Should You Go Organic?

By Alejandra Gordillo, MS, DTR

Organic produce has become increasingly popular to purchase due to its perceived health benefits. There are many assumptions that due to its organic label, it is more beneficial to human health. There is currently no strong evidence that shows that organic produce is any more nutritious than conventionally-grown produce. However, there are several factors as to why a person may choose to buy organic. 

The main difference between organic versus conventionally grown produce is the cultivation methods involved in produce production. Conventionally grown produce uses chemical intervention to fight off pests. Unlike conventionally-grown produce, organic produce uses no insecticides, bioengineering, ionizing radiation, or fertilizers made with synthetic ingredients that may affect the growing process of produce.1 In order to be considered organic, there is a series of guidelines a farmer must meet in order to label their food as organic. The organic label emphasizes the use of renewable resources and conservation of soil and water. Because of this, it is more sustainable and less harmful to soil, water, and some wildlife. The organic produce must meet strict guidelines that require no insecticides or genetic engineering. It takes three years for the produce to be considered organic and they don’t receive federal subsidies, so this reflects the true cost of growing. Therefore, a major reason why any may support organic produce is for ethical reasons.  

Although there are many ethical reasons a person may choose to purchase organic, there has been limited evidence that shows significant health benefit in choosing organic produce. A systematic review done by Harvard University looked at 17 human studies and 223 studies on nutrient and contaminant levels and found that the lack of strong evidence to suggest that organic produce is more nutrient-dense than conventional produce. It also found that consuming organic produce reduced the amount of pesticide residue consumed. Although this may seem alarming, there has not been any evidence to show that pesticide residue has an impact on human health. 2 Pesticides themselves are harmful to humans however when we consume conventionally-grown produce only the substrate of the pesticide is consumed which has not yet shown any significant impact on human health.

There have been several studies done to distinguish nutrient effects of organic versus conventionally grown produce. A study published in the Food and Nutrition Research journal in Germany found that there was no evidence that consuming conventionally grown foods poses a potential threat compared to organic foods.3 There has been some speculation that there may be some benefits based on animal studies. However, there are no long-term human studies to make any conclusions on organic foods being beneficial to human health. Similarly, a study done by the University of Otago showed that there is no evidence to show that organic produce does not contain higher amounts of nutrients compared to conventionally grown produce. 4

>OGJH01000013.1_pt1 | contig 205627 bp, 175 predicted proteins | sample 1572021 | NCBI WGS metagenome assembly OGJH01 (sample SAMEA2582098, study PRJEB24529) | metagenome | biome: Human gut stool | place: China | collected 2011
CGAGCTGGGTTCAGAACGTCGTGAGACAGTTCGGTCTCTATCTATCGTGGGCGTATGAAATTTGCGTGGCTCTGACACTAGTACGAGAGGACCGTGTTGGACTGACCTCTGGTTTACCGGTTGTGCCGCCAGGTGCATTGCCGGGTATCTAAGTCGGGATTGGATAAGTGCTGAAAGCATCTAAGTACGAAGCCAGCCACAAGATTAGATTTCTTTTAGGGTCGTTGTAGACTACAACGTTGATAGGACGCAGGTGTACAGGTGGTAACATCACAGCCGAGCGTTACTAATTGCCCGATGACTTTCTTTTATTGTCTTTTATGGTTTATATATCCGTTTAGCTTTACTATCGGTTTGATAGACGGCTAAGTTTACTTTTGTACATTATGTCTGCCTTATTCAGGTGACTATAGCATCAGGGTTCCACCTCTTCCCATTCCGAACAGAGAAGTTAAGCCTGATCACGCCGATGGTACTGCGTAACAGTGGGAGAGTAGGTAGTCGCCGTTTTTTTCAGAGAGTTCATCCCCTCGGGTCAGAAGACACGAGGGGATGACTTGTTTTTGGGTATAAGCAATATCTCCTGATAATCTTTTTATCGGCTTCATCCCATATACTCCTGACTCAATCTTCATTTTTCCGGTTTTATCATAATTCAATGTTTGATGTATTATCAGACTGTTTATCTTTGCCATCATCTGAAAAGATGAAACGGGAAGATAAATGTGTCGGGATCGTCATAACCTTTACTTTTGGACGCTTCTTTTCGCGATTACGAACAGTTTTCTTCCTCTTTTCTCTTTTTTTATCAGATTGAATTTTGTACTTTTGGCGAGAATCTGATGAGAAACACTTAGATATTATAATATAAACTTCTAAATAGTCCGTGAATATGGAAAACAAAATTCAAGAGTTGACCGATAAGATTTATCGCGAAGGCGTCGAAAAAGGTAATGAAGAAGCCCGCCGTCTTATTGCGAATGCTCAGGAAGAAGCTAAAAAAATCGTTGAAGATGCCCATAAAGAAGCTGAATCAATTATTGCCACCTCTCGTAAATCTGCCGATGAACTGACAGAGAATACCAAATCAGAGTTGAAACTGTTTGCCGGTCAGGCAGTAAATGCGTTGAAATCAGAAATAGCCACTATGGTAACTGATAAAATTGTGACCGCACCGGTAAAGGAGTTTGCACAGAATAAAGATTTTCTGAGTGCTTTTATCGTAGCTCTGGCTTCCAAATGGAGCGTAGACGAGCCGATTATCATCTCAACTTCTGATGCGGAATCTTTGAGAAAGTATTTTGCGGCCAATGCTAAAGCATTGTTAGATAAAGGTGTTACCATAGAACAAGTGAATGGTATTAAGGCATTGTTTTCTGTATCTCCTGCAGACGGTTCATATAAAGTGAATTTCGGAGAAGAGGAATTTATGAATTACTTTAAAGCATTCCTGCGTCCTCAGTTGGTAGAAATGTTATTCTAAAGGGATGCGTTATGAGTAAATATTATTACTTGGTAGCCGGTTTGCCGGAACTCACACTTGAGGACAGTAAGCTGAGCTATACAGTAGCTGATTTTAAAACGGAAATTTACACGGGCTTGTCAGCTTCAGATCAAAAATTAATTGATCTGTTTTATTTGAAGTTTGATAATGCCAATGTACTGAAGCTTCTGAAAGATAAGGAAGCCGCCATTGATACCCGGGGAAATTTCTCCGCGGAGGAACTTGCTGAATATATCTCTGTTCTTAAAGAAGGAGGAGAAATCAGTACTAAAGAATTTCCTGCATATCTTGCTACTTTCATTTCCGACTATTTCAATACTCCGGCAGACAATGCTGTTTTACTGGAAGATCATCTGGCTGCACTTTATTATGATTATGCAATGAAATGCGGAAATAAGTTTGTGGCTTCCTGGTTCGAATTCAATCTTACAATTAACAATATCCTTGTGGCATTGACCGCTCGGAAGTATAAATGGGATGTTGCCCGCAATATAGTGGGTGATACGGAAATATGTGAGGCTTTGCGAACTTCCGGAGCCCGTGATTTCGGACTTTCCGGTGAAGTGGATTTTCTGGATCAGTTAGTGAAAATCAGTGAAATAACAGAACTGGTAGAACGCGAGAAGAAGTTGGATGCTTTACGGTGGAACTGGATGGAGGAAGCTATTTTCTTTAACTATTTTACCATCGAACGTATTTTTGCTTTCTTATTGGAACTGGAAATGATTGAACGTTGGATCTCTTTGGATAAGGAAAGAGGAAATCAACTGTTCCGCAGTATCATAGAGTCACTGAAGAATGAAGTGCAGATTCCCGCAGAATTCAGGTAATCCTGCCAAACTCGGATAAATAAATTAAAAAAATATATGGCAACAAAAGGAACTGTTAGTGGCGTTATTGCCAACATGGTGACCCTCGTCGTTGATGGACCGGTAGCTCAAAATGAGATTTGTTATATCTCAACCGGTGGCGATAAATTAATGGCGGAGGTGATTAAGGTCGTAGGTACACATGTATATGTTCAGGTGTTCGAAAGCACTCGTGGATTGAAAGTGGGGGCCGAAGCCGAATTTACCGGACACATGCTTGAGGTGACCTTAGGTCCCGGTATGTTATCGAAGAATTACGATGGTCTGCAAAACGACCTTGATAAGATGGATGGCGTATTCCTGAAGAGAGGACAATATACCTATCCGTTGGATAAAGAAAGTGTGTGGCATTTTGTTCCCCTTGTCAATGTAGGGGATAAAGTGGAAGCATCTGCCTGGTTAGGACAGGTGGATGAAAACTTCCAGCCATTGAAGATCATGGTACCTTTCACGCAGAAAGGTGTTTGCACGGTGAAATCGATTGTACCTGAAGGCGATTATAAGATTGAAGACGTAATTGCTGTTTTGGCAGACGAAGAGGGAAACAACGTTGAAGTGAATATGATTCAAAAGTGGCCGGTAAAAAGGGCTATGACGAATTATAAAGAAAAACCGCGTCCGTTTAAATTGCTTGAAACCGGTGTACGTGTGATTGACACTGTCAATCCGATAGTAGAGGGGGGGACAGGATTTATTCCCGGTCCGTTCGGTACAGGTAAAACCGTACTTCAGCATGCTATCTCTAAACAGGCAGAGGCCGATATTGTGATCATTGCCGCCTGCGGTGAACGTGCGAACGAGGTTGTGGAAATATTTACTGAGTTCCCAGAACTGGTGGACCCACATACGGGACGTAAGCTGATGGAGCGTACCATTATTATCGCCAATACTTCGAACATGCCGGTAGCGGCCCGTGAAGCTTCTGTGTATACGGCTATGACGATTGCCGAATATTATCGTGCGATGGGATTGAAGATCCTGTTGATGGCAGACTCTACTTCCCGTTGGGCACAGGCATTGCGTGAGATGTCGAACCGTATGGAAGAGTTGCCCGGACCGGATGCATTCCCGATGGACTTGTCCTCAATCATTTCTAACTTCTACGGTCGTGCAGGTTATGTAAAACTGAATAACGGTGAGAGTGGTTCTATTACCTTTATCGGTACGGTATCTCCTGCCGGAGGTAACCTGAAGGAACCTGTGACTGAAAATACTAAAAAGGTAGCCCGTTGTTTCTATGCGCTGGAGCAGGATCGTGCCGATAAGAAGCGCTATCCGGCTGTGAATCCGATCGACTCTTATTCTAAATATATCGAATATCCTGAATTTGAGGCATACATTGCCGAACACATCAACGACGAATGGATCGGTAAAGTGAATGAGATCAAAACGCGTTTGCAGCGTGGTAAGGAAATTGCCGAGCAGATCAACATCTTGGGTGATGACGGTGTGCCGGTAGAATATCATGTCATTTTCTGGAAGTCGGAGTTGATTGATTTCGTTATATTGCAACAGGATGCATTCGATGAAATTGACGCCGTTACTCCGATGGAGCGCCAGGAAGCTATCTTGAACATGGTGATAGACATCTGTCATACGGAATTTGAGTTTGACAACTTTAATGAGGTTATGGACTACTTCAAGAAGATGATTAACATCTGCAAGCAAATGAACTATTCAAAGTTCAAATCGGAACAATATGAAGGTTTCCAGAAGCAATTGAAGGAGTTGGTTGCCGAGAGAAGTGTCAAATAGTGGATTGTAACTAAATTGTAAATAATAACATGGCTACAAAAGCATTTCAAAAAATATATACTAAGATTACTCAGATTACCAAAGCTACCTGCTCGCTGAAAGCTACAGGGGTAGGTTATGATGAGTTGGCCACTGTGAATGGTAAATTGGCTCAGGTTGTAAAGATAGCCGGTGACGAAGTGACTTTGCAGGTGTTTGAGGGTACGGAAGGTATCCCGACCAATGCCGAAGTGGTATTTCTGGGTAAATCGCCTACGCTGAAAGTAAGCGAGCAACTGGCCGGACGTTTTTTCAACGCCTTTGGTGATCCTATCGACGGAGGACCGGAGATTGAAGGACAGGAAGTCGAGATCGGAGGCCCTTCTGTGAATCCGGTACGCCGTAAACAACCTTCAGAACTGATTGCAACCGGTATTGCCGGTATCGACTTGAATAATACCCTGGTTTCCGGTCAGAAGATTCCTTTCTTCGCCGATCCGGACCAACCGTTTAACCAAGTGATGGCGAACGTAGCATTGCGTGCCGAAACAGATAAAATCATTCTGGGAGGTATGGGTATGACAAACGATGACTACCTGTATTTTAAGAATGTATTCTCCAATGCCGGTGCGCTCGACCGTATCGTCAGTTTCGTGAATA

It is evident that there is limited research that shows any benefit on consuming organic versus inorganic produce. There are ethical reasons a person may choose to purchase organic. However, both are comparable in nutrient content. It is important to remember to consume fresh produce in general, whether it be organic or conventionally grown. Vegetables contain vitamins, minerals, and dietary fiber which is essential for normal bodily function and nourishment to the body. Below is a recipe from the Marilyn Magaram Center that is simple, veggie filled, and nutritious!


  1. Frequently Asked Questions. (n.d.). Retrieved from 
  1. Smith-Spangler, C., Brandeau, M. L., Hunter, G. E., Bavinger, J. C., Pearson, M., Eschbach, P. J., … Bravata, D. M. (2012). Are Organic Foods Safer or Healthier Than Conventional Alternatives? Annals of Internal Medicine,157(5), 348. doi: 10.7326/0003-4819-157-5-201209040-00007 
  1. Barański, M., Rempelos, L., Iversen, P. O., & Leifert, C. (2017). Effects of organic food consumption on human health; the jury is still out! Food & Nutrition Research61(1), 1287333. doi: 10.1080/16546628.2017.1287333 
  1. Bourn, D., & Prescott, J. (2002). A Comparison of the Nutritional Value, Sensory Qualities, and Food Safety of Organically and Conventionally Produced Foods. Critical Reviews in Food Science and Nutrition42(1), 1–34. doi: 10.1080/10408690290825439 

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